Family Law: Cryptocurrency and disclosure in the Family Court
There has been a lot of recent media attention surrounding Bitcoins and other cryptocurrencies. While most news has focused on the tremendous rise in the value of Bitcoins, this article looks at some of the Family law implications of this financial phenomenon.
What is a cryptocurrency?
A cryptocurrency is a digital currency in which encryption techniques are used to regulate the generation of units of currency and verify the transfer of funds, operating independently of a central bank.
Some of the main advantages of cryptocurrencies are:
- Freedom of movement: it is generally possible to send and receive cryptocurrencies anywhere in the world at any time, without being restricted by banks or government manipulation.
- Potentially lower fees: Due to the above absence of intervention of third parties, transfers or purchases using cryptocurrencies can potentially be cheaper than international transfers or purchases using traditional currencies.
- Anonymity: Generally, the identity of the user behind a cryptocurrency can remain anonymous. People holding and spending cryptocurrency such as Bitcoins can enter into transactions which do not identify them.
How does it affect Family Law cases?
Because of the anonymous nature of cryptocurrencies and the ease in which they can be transferred, cryptocurrencies can potentially allow parties to hide their assets from their former partner.
The above can occur because cryptocurrencies can be hidden easily compared to funds kept in a bank, as the cryptocurrencies are not tied to a particular account or user. Rather, cryptocurrencies such as Bitcoin are kept in a “wallet” in a similar way that physical cash is.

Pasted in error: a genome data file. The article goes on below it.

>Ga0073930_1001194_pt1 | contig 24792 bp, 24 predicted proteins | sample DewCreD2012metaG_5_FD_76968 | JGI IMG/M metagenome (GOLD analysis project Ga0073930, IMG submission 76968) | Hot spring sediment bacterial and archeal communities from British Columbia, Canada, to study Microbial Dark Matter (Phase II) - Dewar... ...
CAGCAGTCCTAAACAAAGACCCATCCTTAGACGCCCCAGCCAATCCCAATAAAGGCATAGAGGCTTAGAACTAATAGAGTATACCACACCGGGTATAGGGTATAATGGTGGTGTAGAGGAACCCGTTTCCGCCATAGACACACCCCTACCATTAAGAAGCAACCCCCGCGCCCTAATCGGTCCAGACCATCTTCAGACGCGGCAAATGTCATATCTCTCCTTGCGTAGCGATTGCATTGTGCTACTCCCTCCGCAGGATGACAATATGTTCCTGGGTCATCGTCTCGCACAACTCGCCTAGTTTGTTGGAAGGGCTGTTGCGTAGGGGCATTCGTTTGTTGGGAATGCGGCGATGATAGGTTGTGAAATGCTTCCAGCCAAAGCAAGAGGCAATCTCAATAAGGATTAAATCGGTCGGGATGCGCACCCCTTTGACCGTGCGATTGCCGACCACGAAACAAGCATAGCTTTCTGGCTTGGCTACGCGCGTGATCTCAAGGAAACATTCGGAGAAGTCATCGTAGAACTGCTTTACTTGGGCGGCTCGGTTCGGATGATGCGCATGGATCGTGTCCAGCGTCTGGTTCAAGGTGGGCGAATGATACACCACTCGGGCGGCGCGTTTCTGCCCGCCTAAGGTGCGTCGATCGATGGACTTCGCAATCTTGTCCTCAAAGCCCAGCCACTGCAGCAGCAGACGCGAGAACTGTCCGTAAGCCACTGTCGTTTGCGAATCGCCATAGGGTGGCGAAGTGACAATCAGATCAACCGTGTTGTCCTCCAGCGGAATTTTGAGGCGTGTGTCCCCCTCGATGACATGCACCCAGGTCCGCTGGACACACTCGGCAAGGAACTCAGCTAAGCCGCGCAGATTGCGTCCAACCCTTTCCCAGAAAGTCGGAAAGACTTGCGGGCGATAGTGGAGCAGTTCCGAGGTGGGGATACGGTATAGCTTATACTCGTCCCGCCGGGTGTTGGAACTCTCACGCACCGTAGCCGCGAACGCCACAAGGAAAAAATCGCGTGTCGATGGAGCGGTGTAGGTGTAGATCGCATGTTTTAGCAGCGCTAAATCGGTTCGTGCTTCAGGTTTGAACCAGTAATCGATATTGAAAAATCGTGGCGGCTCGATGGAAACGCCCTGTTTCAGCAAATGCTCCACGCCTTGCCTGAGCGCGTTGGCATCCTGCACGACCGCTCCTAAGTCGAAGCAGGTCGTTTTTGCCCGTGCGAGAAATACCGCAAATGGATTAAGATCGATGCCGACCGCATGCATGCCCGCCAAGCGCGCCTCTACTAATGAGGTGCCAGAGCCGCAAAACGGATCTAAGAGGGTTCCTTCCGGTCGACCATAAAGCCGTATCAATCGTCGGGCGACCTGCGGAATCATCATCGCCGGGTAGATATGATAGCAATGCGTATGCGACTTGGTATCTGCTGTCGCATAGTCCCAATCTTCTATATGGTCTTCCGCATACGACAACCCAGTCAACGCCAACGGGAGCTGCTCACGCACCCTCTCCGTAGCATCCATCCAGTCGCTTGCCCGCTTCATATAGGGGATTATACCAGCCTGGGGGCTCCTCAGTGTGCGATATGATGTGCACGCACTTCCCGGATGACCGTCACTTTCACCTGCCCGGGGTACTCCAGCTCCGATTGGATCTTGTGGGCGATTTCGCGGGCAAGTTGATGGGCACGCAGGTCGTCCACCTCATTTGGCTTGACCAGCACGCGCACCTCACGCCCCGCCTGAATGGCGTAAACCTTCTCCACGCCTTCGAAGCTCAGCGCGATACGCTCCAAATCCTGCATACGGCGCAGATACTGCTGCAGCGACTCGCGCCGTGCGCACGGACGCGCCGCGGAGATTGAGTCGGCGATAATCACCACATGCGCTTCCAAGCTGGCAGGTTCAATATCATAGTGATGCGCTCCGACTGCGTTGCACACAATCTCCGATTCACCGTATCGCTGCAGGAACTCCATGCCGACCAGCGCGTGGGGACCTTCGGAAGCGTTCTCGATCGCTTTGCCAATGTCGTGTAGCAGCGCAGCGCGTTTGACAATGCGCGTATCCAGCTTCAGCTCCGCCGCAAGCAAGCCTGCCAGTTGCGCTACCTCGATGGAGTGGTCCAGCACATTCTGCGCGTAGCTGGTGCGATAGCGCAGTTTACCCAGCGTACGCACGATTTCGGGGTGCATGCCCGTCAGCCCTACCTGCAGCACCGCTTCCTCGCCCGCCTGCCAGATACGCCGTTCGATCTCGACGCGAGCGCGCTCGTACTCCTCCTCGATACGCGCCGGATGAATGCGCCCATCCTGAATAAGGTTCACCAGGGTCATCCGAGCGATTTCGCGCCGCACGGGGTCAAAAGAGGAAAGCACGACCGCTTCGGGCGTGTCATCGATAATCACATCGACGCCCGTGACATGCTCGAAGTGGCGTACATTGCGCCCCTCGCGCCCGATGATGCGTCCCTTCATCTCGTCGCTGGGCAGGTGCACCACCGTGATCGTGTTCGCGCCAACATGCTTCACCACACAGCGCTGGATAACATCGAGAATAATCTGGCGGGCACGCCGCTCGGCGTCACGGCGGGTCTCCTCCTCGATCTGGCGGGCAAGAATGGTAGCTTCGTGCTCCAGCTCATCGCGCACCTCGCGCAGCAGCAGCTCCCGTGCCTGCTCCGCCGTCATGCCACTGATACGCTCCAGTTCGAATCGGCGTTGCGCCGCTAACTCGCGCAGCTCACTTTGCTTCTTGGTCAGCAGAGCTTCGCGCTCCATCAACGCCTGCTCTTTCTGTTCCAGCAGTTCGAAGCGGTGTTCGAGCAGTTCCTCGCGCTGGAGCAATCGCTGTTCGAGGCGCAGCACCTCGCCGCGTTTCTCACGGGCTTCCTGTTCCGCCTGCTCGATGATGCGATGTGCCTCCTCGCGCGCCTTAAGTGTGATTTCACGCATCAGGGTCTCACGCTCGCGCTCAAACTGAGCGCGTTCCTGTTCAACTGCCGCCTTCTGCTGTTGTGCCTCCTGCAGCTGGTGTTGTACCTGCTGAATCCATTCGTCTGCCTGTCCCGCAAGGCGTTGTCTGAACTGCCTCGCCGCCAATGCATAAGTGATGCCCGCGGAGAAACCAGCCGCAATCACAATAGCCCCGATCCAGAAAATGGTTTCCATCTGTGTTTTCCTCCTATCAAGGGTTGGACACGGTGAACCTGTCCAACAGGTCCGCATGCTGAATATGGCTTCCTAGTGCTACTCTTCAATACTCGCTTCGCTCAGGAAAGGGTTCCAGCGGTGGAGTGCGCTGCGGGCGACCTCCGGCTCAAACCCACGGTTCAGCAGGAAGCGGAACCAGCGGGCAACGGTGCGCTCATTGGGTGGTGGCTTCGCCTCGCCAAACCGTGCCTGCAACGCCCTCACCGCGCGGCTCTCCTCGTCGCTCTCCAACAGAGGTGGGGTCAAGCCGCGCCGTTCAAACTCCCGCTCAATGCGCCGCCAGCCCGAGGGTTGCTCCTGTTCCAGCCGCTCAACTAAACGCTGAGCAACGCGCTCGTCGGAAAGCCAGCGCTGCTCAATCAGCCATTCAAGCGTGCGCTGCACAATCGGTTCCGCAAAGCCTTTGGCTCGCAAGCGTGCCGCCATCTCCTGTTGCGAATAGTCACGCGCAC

The result of the above is that once an asset is exchanged for a unit of cryptocurrency such as a Bitcoin or once a Bitcoin is purchased, the ownership of that Bitcoin can potentially be kept secret moving forward. Parties are therefore theoretically able to “siphon” assets into Bitcoins which would thereafter be extremely difficult to locate without the consent of the person or extensive analysis.
What about disclosure?
In Australia, parties have an ongoing duty of disclosure to one another and to the Family Court.
The duty of disclosure requires all parties to a family law dispute to provide to each other all information relevant to the case. This includes information in physical documents or stored electronically. Importantly, it also includes documents that the other parties may not know about. This duty starts with the pre-action procedure before the case starts and continues until the case is finalised.
Under Rule 13.04 of the Family Law Rules 2004 a party to a financial case must disclose amongst other things, any vested or contingent interest in property and any other financial resources. This definition would include cryptocurrencies such as Bitcoins.
The effect of the above is that a party to a Family Law case would be breaching their duty of disclosure if they did not reveal any cryptocurrency he or she held. If a party breaches their duty of disclosure, the Family Court can, amongst other things:
- stay or dismiss all or part of that person’s case;
- order costs against that person; or
- fine or imprison that person if he or she is found guilty of contempt of court for not disclosing the document or for breaching an undertaking as to disclosure.
Attempting to use cryptocurrencies to hide assets is therefore risky and in any event is ethically wrong. Even if the cryptocurrency is not discovered, evidence of assets being siphoned off can be used to make adverse inferences against a party and award the innocent party a greater share of the assets identifiable by the Court.
If you, a friend or family member are going through a separation or divorce and dividing your property, we highly recommend seeking legal advice before progressing your case. Please do not hesitate to contact Lynn & Brown Lawyers for expert advice and assistance.
About the authors:
Robert Pearson was admitted as a barrister and solicitor of the Supreme Court of Western Australia in 2013 and is an experienced lawyer specialising in Family Law matters. Steven is a Perth lawyer and director, and has over 20 years’ experience in legal practice and practices in commercial law, dispute resolution and estate planning.